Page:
For me, the most memorable was the space mountain ride, which I repeated with my daughter and second son – although a bit scary for my youngest son. The other repeated ride was RC Racer at Toy Story Land.  I also remember the Mad Hatter Tea Cups and the Jungle River Cruise.

Though the food menu at Disneyland is extremely tempting, the actual food doesn’t live up to the expectations as created by the other attractions. I must admit though that I enjoyed a rubbery textured ice-cream for the first time in my life.  I guess you’ll just have to taste it – I can’t express it in words, except to say that it is worth it.

My wife and two sons remained till 8pm and managed to finish scaling the entire park. In the five hours that I wasn’t there, my son bumped fists with Buzz Lightyear as he walked by, enjoyed the Lion King musical and Mickey’s magic which was more than a 3D adventure.

My Sons with Buzz LightYear

Coming back was easy. There is a train (metro, subway whichever you prefer to call it) connection that gets you back to Kowloon rather quickly and at a more reasonable cost. Memories of this enjoyable visit shall remain with me for some time to come. I guess the adrenaline rush from the space mountain ride is just too addictive.

Earlier this month I had the chance to travel back to Japan on home leave. My youngest son is very keen about Ninjas and on his insistence we went to Ninja Mura (= Ninja Village) in central Japan. Though initially I went along as the chauffer, but gradually I became more and more engaged as a learner in this beautiful journey.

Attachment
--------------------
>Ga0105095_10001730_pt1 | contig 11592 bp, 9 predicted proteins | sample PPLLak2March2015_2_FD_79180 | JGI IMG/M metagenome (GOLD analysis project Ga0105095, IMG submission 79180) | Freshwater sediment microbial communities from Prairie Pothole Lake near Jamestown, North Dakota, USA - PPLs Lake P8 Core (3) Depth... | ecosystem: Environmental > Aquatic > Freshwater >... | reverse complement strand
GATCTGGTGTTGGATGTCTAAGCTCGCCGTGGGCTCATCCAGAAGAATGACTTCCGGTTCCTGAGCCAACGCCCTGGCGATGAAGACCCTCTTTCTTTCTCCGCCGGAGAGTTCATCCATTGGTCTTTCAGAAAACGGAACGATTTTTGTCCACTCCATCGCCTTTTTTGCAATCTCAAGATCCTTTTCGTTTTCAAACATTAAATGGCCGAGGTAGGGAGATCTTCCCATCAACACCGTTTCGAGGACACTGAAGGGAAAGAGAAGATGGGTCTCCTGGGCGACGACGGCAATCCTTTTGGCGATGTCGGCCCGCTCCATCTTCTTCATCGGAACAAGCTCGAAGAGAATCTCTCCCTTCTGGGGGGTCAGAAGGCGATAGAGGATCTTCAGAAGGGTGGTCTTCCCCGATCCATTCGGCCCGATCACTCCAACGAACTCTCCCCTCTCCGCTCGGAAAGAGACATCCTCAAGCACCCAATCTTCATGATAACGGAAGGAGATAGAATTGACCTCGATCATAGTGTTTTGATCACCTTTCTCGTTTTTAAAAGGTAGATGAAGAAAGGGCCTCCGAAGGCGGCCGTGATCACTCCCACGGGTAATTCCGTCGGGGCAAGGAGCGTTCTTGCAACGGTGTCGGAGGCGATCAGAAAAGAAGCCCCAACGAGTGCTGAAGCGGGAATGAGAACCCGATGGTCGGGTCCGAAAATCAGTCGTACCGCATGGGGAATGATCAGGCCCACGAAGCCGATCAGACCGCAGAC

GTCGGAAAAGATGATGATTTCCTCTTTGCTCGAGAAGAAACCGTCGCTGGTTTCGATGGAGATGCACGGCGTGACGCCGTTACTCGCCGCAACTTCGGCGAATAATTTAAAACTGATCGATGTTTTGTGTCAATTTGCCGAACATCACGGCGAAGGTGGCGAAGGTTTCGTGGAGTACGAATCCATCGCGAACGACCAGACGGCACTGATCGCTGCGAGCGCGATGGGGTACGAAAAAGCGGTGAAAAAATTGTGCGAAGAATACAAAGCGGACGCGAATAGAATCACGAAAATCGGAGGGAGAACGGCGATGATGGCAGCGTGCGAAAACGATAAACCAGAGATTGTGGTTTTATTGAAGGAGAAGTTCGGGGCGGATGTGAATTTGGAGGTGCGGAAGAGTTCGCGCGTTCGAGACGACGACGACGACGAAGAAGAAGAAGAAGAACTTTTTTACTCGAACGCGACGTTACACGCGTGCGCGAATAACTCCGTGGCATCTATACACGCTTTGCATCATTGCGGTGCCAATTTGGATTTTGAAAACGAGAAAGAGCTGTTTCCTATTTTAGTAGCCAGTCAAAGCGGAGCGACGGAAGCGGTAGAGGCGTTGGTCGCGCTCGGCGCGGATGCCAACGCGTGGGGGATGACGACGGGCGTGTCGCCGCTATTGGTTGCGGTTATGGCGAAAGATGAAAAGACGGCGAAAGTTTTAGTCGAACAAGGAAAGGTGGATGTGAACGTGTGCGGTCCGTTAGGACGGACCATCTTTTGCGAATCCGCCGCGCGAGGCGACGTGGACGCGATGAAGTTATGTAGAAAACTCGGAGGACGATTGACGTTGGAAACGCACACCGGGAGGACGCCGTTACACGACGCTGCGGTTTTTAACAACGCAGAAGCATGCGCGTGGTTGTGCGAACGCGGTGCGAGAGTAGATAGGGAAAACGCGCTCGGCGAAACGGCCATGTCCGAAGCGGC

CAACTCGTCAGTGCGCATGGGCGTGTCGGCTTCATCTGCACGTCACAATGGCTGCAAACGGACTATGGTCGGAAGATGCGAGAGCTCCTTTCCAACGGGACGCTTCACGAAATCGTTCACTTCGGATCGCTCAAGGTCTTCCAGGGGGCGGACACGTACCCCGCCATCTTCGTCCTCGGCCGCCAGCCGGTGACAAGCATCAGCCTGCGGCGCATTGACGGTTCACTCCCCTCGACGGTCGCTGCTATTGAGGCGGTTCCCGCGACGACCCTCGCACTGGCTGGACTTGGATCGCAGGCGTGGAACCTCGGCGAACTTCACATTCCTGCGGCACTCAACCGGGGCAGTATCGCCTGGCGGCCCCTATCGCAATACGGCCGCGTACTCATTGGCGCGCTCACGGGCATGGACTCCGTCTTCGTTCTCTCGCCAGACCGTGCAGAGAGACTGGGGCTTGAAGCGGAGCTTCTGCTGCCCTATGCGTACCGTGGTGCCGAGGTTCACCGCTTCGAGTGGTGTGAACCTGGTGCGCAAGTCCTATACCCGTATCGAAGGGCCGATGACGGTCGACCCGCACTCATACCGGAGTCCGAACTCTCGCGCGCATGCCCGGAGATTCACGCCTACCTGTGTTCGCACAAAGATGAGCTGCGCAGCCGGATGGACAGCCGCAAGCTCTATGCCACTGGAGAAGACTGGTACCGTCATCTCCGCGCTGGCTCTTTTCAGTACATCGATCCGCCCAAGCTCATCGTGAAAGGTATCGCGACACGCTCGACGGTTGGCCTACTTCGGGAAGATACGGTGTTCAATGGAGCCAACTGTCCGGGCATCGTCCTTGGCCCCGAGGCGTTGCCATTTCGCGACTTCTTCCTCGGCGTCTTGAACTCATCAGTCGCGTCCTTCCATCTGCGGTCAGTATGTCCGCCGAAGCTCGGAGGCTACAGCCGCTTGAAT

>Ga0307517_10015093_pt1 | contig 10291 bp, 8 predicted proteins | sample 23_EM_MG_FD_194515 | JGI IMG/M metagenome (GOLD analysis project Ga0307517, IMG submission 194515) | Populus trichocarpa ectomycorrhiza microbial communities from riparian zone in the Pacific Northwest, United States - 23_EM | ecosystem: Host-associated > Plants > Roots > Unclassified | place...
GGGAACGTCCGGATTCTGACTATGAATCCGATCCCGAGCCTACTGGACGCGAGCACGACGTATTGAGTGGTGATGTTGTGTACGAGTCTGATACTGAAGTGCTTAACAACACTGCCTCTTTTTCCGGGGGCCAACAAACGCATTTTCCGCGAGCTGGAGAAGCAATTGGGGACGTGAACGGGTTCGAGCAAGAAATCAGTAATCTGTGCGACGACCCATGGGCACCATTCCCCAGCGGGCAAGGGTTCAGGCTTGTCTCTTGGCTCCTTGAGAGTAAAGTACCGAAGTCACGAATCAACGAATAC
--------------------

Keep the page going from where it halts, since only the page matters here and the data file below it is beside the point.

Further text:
It seems there are a couple of Ninja Muras in central Japan. The one we went to was in Iga city in Mie Prefecture, known more for its beef than Ninjas. It is less than two hours’ drive from Nagoya, the home of Toyota and Mitsubishi’s manufacturing.

Ninja and ninjutsu (the art of the ninja, which is not a martial art)have become a part of the English lexicon. Appearing all the time on TV, in movies and cartoons, they are an established part of Japanese imagery now. I realized how little I knew about this element of Japan, and now I am able to share much more.

The Ninja Mura is a museum about the ninjas, with live demonstrations of their art, ninjutsu. The Ninja were agents of espionage and stealth hired by warring factions to gain intelligence about the activities of their enemies, and sometimes to assassinate them.

The interesting thing for me though was the fact that apparently ninjutsu originated in India. Yes, that is right. According to the museum, “those roots are found in the art of warfare that began around 4000 B.C. in Indian culture, was passed to the Chinese mainland, and around the 6th century, passed through the Korean peninsula and crossed over to Japan.”

The other interesting fact about the ninjas that also corroborates this India origin theory is the fact that ninjas were vegetarian. Yes, they were the vegetarian exceptions in the land of exceptional beef. For health, ninja avoided meat, fish, dairy foods and sugars in favor of a diet centered on whole-grain rice and vegetables. It seems they avoided meat and other foods that might lead to body odor to avoid being detected when sneaking or hiding.

There are so many more interesting pieces of information that are far better experienced than reduced to the written world, for example, my sons enjoyed throwing the shurikens (ninja stars). The younger one dressed up as a ninja and was even inspired to design his own ninja house once he grows up! We also saw revolving walls, trick doors, safe compartments, etc.

My second son and youngest son with a Ninja at the demonstration ground – The wood wall shows embedded Ninja Stars

The inspirational Ninja Mura can be enjoyed as a day trip from Nagoya or Osaka, though from Tokyo, I would combine it on a journey on the way to Kyoto, etc.